Student Co-Authors Research on the Protein Universe

In the August 5, 2014 edition of the Proceedings of the National Academy of Sciences (PNAS), the editors wrote, “Just as the elements in the periodic table can be traced back to the Big Bang, the set of all proteins in terrestrial organisms reflects the history of evolution on Earth. A global view of this so-called protein universe would help reveal how proteins evolve and are related to one another.”

While scientists now know the sequence of millions of proteins--having deciphered which amino acids comprise the proteins, for example, and in what order—their knowledge is far from complete. The structure—the 3D coordinates of every atom of a protein when it is folded in nature—is known for merely 100,000, because decoding the structure of a protein is costlier and more complex than sequencing it.

Sergey Nepomnyachiy, a doctoral candidate in the Department of Computer Science and Engineering, is helping to make strides in that area. Along with computational biologists Nir Ben-Tal and Rachel Kolodny, he is applying network theory to the task. Their PNAS research paper, “Global View of the Protein Universe,” prominently features Nepomnyachiy’s contribution, which included weeks of running massive amounts of data through a cluster of 32 computers.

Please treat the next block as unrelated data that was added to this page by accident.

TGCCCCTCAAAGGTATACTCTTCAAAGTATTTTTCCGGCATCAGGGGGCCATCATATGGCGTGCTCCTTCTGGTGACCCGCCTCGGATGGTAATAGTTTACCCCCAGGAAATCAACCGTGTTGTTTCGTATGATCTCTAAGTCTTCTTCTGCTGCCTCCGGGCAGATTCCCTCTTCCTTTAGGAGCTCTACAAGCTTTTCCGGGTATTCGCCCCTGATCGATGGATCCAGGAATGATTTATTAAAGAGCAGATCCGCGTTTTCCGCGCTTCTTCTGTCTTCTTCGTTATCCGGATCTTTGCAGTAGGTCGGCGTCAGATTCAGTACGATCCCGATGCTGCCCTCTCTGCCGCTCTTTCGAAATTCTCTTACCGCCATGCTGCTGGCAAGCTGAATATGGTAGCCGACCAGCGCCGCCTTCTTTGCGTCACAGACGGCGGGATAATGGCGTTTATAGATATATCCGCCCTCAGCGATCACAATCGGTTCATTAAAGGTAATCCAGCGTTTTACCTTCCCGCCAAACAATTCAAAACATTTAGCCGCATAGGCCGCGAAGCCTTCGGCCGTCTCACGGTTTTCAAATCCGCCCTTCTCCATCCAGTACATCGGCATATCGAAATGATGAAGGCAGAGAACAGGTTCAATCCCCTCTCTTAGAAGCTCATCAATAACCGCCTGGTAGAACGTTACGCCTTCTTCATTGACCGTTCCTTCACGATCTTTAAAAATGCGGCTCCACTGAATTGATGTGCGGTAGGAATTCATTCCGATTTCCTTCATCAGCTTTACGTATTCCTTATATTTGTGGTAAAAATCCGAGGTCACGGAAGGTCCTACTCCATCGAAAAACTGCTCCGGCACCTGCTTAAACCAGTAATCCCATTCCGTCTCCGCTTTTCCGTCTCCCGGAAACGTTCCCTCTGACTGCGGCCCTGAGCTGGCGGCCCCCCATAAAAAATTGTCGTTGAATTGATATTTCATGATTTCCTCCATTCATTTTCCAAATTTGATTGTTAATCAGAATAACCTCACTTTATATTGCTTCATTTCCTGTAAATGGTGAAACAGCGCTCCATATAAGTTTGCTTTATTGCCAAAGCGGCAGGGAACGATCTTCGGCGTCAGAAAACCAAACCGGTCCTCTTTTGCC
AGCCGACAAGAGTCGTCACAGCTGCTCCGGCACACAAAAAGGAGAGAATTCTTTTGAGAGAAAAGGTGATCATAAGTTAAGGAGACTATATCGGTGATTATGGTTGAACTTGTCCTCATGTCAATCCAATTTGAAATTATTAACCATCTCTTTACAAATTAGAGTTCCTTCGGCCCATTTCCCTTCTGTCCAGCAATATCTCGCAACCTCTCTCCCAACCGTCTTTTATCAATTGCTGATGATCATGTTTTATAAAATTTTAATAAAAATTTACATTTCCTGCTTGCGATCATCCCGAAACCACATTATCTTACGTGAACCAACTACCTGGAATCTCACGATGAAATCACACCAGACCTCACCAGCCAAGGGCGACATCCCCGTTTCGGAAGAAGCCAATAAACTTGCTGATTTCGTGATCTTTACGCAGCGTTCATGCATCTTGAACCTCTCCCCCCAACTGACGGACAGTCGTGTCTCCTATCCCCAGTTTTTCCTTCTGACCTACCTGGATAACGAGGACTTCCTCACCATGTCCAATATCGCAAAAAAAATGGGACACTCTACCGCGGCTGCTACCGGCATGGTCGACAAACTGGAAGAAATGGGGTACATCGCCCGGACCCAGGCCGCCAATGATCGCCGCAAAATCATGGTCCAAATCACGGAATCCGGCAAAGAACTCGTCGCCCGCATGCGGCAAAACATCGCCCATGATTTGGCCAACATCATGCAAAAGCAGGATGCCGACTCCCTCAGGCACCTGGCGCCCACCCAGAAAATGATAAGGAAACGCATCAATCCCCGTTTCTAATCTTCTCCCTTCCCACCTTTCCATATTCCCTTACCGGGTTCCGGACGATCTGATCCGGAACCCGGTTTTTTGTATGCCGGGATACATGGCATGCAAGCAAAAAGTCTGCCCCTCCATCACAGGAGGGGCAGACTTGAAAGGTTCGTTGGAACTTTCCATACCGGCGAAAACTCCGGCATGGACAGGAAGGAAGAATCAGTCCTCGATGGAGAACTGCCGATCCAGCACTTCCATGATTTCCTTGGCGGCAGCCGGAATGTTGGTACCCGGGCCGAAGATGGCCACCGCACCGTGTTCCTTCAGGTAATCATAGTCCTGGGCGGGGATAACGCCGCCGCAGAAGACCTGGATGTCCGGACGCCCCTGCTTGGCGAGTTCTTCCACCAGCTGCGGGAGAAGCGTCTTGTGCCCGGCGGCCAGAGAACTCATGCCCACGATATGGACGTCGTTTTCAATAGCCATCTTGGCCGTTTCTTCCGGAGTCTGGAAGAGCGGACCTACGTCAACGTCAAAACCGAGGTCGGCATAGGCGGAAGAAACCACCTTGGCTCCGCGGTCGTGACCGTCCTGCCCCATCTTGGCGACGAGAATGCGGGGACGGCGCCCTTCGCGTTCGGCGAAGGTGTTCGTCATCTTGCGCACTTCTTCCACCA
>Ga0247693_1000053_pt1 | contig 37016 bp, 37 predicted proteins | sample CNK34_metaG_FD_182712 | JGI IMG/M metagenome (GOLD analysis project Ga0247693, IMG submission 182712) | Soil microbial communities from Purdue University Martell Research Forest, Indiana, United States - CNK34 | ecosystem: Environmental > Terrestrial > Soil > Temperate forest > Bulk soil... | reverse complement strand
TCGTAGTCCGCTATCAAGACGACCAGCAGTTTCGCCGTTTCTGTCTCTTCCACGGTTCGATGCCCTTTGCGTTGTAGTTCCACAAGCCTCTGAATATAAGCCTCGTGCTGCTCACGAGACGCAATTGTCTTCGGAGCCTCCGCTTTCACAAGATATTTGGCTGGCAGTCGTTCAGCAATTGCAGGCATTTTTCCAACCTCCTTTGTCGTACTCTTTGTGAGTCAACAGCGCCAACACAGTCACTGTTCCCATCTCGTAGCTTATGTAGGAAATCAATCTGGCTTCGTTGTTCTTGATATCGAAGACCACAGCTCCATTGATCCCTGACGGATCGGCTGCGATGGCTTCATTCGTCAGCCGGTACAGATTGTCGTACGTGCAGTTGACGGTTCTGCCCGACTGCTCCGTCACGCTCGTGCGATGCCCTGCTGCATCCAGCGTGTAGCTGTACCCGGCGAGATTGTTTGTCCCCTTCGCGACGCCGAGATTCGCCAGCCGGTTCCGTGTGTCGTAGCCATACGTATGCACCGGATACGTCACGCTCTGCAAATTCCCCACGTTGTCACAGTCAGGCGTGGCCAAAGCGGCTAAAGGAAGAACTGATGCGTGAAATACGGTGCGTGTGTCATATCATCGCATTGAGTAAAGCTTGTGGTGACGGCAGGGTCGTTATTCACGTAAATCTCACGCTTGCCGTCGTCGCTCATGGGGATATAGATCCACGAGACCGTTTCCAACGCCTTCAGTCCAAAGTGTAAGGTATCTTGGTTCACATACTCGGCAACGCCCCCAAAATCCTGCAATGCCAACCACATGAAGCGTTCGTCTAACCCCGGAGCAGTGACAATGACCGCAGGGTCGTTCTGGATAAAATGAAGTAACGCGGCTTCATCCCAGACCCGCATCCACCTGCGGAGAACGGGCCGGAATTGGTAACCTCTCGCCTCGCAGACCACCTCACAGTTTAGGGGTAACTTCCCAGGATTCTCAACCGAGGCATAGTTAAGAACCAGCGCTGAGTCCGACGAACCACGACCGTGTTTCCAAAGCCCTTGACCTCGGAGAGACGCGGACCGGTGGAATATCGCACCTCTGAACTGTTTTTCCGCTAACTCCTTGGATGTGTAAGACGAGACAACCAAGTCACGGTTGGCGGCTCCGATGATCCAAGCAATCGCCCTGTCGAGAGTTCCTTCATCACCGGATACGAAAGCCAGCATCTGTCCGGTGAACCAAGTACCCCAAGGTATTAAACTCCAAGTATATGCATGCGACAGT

Drawing from the Structural Classification of Proteins (SCOP) database, the three organized a set of proteins and examined similarities in sequencing and structure among differing network configurations. They demonstrated how networks suggest evolutionary paths between domains and provide clues about the mechanisms of protein evolution. 

“There are several schools attempting to map the protein universe, and our paper also discusses ways to present the data in a simpler fashion, to facilitate the study of evolutionary forces shaping the protein universe,” Nepomnyachiy said.

Much of his protein-mapping work for the PNAS paper was accomplished as a master’s degree student at Haifa University in Israel, where his advisor was Kolodny.  He previously worked for Intel and IBM, and his main research field currently is low-level optimization of search systems in the field of information retrieval. Nepomnyachiy published two conference papers last year on the topic, and is working on a third, about dynamic index updates. His doctoral advisor is Professor Torsten Suel.

The PNAS paper is available here.